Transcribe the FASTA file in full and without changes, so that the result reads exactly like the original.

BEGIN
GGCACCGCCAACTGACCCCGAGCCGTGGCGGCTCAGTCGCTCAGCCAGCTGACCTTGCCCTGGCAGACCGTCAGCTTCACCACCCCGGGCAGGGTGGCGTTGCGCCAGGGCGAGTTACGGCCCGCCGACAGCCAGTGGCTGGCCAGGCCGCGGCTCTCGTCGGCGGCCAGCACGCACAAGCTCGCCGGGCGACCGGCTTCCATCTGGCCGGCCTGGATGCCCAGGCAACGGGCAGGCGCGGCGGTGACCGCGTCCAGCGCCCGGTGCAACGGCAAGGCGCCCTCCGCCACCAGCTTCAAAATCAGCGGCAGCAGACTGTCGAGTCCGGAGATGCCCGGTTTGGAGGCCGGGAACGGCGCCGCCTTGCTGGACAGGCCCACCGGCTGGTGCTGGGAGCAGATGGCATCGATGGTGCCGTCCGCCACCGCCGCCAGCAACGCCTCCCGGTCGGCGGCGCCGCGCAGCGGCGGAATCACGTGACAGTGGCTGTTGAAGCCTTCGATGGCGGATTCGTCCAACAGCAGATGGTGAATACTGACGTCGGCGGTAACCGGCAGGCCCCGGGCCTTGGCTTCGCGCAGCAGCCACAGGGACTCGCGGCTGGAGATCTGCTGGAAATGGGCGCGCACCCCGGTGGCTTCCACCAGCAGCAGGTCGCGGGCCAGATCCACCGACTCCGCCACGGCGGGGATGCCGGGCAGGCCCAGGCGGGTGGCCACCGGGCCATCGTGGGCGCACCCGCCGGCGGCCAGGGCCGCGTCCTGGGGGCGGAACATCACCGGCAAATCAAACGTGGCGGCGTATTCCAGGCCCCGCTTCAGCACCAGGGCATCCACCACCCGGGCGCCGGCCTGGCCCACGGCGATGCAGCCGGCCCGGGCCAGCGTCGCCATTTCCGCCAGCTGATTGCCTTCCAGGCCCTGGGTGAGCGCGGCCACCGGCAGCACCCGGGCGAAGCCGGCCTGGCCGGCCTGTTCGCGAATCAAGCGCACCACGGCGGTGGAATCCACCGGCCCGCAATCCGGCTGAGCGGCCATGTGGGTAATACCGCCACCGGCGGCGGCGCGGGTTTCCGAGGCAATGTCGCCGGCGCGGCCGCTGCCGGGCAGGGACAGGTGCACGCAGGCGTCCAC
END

GGCACCGCCAACTGACCCCGAGCCGTGGCGGCTCAGTCGCTCAGCCAGCTGACCTTGCCCTGGCAGACCGTCAGCTTCACCACCCCGGGCAGGGTGGCGTTGCGCCAGGGCGAGTTACGGCCCGCCGACAGCCAGTGGCTGGCCAGGCCGCGGCTCTCGTCGGCGGCCAGCACGCACAAGCTCGCCGGGCGACCGGCTTCCATCTGGCCGGCCTGGATGCCCAGGCAACGGGCAGGCGCGGCGGTGACCGCGTCCAGCGCCCGGTGCAACGGCAAGGCGCCCTCCGCCACCAGCTTCAAAATCAGCGGCAGCAGACTGTCGAGTCCGGAGATGCCCGGTTTGGAGGCCGGGAACGGCGCCGCCTTGCTGGACAGGCCCACCGGCTGGTGCTGGGAGCAGATGGCATCGATGGTGCCGTCCGCCACCGCCGCCAGCAACGCCTCCCGGTCGGCGGCGCCGCGCAGCGGCGGAATCACGTGACAGTGGCTGTTGAAGCCTTCGATGGCGGATTCGTCCAACAGCAGATGGTGAATACTGACGTCGGCGGTAACCGGCAGGCCCCGGGCCTTGGCTTCGCGCAGCAGCCACAGGGACTCGCGGCTGGAGATCTGCTGGAAATGGGCGCGCACCCCGGTGGCTTCCACCAGCAGCAGGTCGCGGGCCAGATCCACCGACTCCGCCACGGCGGGGATGCCGGGCAGGCCCAGGCGGGTGGCCACCGGGCCATCGTGGGCGCACCCGCCGGCGGCCAGGGCCGCGTCCTGGGGGCGGAACATCACCGGCAAATCAAACGTGGCGGCGTATTCCAGGCCCCGCTTCAGCACCAGGGCATCCACCACCCGGGCGCCGGCCTGGCCCACGGCGATGCAGCCGGCCCGGGCCAGCGTCGCCATTTCCGCCAGCTGATTGCCTTCCAGGCCCTGGGTGAGCGCGGCCACCGGCAGCACCCGGGCGAAGCCGGCCTGGCCGGCCTGTTCGCGAATCAAGCGCACCACGGCGGTGGAATCCACCGGCCCGCAATCCGGCTGAGCGGCCATGTGGGTAATACCGCCACCGGCGGCGGCGCGGGTTTCCGAGGCAATGTCGCCGGCGCGGCCGCTGCCGGGCAGGGACAGGTGCACGCAGGCGTCCAC